Neuro-Rehabilitation

What is Neuro-Rehabilitation?

Acquired brain injuries (strokes, multiple sclerosis, tumor) and traumatic brain injuries (whiplash, concussion, trauma) can cause a whole host of visual symptoms. The cells in the brain that interpret vision and control eye movements are distributed throughout the entire brain, with complex connections to other parts of the brain monitoring hearing and balance, and directing speech and movement. Because of this interconnected “web” of vision in our brains, an injury in nearly any part of the brain will cause some on vision. An estimated 50-90% of people who have sustained a brain injury will have some type of visual complication.

Common symptoms include:

-Difficulty maintaining focus on an object
-Inaccurate eye movements, causing problems reading, scanning or tracking
-Double vision
-Difficulty switching vision between distance and near
-Blurred vision, especially at near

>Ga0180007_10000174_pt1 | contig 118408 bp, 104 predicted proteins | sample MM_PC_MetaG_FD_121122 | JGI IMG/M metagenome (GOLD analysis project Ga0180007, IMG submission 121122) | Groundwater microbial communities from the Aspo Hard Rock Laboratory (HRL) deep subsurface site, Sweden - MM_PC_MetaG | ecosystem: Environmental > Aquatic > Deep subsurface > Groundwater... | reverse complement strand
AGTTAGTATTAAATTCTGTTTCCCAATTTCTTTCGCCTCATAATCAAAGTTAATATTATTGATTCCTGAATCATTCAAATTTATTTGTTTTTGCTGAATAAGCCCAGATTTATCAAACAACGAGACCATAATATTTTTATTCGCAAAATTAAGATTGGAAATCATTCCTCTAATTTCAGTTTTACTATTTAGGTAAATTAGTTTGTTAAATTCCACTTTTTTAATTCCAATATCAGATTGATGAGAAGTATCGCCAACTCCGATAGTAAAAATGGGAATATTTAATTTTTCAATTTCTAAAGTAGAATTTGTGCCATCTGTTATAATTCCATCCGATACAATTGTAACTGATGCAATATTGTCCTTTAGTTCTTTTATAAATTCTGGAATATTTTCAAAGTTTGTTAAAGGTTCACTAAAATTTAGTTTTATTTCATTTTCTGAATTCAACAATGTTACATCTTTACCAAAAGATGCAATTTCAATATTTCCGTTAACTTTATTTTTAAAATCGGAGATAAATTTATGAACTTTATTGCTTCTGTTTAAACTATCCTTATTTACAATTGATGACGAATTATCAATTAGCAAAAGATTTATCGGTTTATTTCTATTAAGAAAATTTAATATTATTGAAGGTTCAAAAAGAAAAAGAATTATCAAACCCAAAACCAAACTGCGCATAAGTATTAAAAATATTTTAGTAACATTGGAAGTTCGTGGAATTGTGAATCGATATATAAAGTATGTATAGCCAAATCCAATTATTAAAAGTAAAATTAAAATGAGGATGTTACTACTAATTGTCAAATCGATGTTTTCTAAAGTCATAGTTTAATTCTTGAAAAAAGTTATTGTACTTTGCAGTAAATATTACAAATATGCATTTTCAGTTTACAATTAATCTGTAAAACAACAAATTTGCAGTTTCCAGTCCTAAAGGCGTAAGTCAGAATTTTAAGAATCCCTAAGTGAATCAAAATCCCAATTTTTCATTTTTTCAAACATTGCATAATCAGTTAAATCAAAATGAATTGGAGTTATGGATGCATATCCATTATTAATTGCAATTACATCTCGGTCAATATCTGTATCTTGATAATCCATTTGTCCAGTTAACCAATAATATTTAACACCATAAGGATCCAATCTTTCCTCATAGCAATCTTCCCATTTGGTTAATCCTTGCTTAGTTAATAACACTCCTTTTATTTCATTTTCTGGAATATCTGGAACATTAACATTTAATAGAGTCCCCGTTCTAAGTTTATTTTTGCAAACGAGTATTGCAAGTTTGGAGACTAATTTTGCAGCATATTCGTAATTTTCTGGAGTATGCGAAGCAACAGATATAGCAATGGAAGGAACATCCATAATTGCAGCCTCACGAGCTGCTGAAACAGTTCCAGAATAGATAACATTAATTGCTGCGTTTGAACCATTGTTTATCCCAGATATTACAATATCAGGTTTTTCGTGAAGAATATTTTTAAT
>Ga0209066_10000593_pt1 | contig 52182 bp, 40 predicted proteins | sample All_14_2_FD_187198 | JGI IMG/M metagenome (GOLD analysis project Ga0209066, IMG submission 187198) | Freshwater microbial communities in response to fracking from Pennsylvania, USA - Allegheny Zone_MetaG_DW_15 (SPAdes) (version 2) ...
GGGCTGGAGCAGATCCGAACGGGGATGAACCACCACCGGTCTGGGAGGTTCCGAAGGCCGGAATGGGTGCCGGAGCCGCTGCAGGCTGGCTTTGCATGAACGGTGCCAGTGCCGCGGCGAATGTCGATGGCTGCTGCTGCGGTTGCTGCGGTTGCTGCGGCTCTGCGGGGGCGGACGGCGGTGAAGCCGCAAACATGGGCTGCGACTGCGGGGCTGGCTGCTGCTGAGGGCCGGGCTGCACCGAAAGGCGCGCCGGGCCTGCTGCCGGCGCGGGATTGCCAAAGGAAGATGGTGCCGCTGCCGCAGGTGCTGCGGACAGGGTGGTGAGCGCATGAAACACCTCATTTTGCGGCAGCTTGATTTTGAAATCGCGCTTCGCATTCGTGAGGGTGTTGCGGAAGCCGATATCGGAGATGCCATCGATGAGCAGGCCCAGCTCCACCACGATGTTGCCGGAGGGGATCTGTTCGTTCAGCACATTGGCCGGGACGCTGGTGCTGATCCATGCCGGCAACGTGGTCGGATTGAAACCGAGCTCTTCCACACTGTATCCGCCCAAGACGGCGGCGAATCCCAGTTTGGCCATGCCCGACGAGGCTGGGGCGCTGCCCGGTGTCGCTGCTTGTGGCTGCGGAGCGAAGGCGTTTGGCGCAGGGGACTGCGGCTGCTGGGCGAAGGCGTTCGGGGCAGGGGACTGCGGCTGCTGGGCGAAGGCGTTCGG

-Nausea or “visual motion”
-Light sensitivity
-Problems reading
-Balance problems
-Headaches
-Motion Sickness
-Depth perception problems

man having trouble focusing

Some symptoms will not present until days or weeks after a brain injury. A regular eye exam may not completely identify the visual defects present. An optometrist trained in neuro-rehabilitation can help by evaluating the potential visual deficits present and treat these symptoms by using specialized lenses, prisms, tints and vision therapy to improve acute symptoms and help restore normal visual function. Treatment of brain injury symptoms requires a multi-disciplinary effort and a neuro-optometrist has an important role in providing vision evaluation and rehabilitation.

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